The formation of ice in soft and biological matter plays a very important role in atmospheric science, in the food industry, in cryiobiology and the biomedical sciences, in particular the cryopreservation of blood and tissues. And yet, why and how exactly ice forms/percolates on/through e.g. cellular membranes is still largely a mystery. We seek to unravel this enigma by means of molecular simulations, taking advantage of a range of enhanced sampling techniques. This is highly multidisciplinary research that involves collaborations with several computational, experimental and non-academic partners, based both in Warwick (e.g. Prof. Matthew Gibson, Department of Chemistry and Warwick Medical school) and elsewhere (e.g. Dr. Heather Knight, Department of Biosciences, Durham University).
Relevant References: Sosso, G.C., et al. (2016). Crystal Nucleation in Liquids: Open Questions and Future Challenges in Molecular Dynamics Simulations. Chem. Rev. 116, 7078–7116. Link
Liquids and amorphous solids are characterised (to a very variable extent) by the presence of voids - regions of empty space more or less uniformly distributed. Investigating the properties of these cavities is important, because they affect many functional properties of the system. For example, the energy needed to create a cavity of a given size and shape in water is directly related to solvation, and voids in seminconducting glasses rule their transport properties (such as electrical as well as thermal conductivity). In collaboration with Dr. Ali Hassanali (The International Centre for Theoretical Physics, Trieste, Italy), we have developed a computational framework that allows us to investigate cavities of arbitrary shape and size in disordered systems - and we are keen on putting these algorithms to the test by looking into the topology of e.g. water and glassy electrolites.
Relevant References: Sosso, G.C., et al. (2017). On the Role of Nonspherical Cavities in Short Length-Scale Density Fluctuations in Water. J. Phys. Chem. A 121, 370–380. Link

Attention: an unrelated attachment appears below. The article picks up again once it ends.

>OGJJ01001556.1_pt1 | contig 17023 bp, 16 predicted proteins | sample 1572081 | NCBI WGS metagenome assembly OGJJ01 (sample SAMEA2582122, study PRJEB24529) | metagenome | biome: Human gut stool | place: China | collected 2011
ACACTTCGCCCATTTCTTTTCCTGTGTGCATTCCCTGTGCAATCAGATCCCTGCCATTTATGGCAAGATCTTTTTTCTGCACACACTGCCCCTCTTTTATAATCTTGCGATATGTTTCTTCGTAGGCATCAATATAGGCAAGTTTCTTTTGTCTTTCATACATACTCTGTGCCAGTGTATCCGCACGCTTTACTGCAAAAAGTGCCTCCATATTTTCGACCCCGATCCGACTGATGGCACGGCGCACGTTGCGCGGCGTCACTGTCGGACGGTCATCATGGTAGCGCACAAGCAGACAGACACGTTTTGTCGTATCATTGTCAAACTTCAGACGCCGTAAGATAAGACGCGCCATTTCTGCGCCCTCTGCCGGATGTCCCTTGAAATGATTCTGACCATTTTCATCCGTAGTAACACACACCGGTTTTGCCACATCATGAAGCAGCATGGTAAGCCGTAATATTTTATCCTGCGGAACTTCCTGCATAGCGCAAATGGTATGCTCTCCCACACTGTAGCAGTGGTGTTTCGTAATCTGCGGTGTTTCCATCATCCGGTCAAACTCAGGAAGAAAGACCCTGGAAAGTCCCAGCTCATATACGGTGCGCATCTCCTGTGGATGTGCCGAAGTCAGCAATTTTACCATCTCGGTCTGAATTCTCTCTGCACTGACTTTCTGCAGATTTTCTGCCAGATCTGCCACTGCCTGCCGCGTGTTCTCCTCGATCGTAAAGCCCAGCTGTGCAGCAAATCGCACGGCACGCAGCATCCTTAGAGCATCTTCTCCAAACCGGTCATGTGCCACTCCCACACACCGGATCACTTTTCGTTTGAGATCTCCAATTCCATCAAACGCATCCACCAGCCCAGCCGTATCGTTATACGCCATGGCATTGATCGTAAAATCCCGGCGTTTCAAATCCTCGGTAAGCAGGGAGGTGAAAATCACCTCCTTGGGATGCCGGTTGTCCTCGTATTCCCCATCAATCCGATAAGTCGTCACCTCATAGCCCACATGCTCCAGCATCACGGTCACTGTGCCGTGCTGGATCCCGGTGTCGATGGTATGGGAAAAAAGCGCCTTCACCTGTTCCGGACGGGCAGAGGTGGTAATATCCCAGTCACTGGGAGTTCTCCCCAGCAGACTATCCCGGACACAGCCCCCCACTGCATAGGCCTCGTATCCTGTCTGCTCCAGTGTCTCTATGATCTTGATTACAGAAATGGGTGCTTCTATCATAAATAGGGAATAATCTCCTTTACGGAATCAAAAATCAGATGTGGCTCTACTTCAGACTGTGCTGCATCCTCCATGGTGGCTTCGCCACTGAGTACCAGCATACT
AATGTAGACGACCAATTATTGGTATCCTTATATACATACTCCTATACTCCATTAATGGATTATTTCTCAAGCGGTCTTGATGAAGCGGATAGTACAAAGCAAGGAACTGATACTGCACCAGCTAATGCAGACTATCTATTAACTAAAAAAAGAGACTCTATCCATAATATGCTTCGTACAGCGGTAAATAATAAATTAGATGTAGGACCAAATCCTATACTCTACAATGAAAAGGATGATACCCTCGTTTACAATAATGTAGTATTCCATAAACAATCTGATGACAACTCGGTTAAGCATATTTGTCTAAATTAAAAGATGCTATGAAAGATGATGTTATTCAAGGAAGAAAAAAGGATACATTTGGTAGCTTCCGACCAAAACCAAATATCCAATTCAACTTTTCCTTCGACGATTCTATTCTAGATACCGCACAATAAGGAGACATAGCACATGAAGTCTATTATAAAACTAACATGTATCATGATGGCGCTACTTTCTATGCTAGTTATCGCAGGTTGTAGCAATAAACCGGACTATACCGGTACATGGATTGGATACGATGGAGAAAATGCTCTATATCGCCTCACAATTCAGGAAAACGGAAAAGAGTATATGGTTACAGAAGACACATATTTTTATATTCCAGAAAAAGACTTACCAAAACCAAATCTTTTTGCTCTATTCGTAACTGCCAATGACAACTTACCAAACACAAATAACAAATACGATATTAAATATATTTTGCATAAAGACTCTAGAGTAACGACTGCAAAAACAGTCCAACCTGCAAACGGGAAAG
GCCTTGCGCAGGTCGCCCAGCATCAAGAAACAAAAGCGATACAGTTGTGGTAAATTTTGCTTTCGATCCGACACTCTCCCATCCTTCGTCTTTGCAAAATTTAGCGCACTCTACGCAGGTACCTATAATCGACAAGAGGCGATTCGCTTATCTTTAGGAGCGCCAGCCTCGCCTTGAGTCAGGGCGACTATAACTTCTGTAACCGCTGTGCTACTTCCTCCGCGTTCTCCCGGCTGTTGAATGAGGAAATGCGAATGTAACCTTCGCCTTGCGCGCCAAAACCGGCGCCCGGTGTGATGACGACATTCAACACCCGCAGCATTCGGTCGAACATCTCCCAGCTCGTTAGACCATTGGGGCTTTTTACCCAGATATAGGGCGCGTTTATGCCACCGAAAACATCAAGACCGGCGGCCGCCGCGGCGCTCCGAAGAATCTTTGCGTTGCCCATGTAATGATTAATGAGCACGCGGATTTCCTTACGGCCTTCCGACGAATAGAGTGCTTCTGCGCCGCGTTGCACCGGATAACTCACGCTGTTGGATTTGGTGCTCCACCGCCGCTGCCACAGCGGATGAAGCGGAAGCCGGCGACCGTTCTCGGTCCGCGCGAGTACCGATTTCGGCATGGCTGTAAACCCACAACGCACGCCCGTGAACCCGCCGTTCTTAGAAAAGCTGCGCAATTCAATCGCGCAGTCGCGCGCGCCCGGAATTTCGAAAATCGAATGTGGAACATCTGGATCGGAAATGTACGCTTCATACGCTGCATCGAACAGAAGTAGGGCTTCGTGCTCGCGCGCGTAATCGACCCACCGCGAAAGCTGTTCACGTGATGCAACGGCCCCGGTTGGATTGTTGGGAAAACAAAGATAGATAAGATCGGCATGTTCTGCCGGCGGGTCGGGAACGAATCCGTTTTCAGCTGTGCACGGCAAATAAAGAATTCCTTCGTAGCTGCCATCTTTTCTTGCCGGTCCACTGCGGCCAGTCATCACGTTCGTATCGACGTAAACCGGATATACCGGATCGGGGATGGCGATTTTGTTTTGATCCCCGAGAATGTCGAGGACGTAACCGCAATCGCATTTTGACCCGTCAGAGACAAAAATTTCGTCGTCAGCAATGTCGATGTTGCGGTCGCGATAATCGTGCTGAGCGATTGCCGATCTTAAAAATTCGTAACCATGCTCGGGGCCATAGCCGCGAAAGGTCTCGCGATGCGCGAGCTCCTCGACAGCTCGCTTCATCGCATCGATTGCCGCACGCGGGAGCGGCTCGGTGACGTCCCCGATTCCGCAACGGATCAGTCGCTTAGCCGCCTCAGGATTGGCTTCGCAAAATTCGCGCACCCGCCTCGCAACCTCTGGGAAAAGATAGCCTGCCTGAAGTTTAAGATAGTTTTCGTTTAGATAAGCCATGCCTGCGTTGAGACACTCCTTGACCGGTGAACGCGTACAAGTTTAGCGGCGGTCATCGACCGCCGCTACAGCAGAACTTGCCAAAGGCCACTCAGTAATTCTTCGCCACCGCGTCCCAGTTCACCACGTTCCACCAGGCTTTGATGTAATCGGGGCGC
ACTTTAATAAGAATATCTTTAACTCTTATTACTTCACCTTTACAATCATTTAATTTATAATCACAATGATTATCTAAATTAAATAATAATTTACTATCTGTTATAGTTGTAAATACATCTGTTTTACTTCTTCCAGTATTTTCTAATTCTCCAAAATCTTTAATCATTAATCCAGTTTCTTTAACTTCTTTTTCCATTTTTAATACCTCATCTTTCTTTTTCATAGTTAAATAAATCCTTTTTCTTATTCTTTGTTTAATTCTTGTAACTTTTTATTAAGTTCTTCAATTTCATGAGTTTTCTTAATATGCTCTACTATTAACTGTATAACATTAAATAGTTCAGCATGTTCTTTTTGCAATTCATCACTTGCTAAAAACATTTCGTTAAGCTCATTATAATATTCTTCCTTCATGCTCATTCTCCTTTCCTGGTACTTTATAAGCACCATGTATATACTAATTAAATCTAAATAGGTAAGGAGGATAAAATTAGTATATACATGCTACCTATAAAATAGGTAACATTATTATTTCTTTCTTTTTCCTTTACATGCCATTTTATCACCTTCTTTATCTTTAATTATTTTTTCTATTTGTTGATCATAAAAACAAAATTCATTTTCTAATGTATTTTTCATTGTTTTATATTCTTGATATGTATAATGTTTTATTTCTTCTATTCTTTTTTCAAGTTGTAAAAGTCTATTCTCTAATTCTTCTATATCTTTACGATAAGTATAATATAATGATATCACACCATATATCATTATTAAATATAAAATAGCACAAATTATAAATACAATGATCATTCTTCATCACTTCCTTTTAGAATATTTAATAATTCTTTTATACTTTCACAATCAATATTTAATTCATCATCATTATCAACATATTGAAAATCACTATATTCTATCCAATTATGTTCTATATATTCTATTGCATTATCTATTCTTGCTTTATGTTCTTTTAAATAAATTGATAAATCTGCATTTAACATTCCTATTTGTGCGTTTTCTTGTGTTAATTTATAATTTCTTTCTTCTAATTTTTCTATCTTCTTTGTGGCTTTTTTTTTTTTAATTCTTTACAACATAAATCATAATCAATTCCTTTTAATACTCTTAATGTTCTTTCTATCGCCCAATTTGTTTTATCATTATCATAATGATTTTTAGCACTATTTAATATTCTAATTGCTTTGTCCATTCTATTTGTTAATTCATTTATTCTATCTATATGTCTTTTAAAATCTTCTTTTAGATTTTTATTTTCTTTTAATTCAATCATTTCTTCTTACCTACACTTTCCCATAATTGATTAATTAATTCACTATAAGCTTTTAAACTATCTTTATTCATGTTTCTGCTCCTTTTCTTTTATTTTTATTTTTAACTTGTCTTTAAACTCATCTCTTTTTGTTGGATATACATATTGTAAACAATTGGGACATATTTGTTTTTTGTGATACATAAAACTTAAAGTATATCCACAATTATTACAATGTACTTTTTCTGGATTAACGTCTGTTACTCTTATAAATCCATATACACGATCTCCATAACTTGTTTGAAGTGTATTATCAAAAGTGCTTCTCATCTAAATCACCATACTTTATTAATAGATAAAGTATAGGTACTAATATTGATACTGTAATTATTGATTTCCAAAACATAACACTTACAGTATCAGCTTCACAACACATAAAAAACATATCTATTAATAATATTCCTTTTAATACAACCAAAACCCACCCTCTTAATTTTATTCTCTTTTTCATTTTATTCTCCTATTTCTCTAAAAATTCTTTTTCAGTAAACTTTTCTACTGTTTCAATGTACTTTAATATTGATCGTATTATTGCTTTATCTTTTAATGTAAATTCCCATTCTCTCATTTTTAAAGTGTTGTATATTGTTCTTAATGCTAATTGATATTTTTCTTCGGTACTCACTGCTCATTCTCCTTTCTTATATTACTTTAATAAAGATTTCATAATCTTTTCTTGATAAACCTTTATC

Where does disorder end, and when does order begin? At the molecular level, more often than not is hard to tell. Think of a crystalline seed embedded in a liquid: how can we determine which molecules belong to the seed and which ones to the liquid? Is there anything in between the two phases? In order to answer these question we need so-called order parameters, mathematical objects that help us in e.g. discriminating one phase from the other. But there is more. Order parameters stand at the very heart of enhanced sampling methods, that is those computational frameworks that allow us to "speed up" our simulations in order to e.g. observe a crystalline seed nucleating from a liquid phase (something that it will take way too long to simulate by means of conventional techniques). This is an ever-growing field of the greatest relevance for computational scientists - and we are keen to make a contribution, together with the long-standing expertise of Dr. Gareth Tribello (Queen's University Belfast) and Dr. Matteo Salvalaglio (University College London).
Relevant References: Tribello, G.A., Giberti, F., Sosso, G.C., Salvalaglio, M., and Parrinello, M. (2017). Analyzing and Driving Cluster Formation in Atomistic Simulations. J. Chem. Theory Comput. 13, 1317–1327. Link
In the pipeline...
- Amorphous Steels
- Phase Change Materials for Data Storage
- Thermal Properties of Amorphous Carbon
- A Machine Learning-based Interatomic Potential for Li-ion Conducting Glasses
- Nanoconfined Calcium Sulphate
- Dynamical Heterogeneity in Biomembranes
- Cooperative motion in Molecular Liquids
Want to know more? Thinking about getting involved? Drop us a line!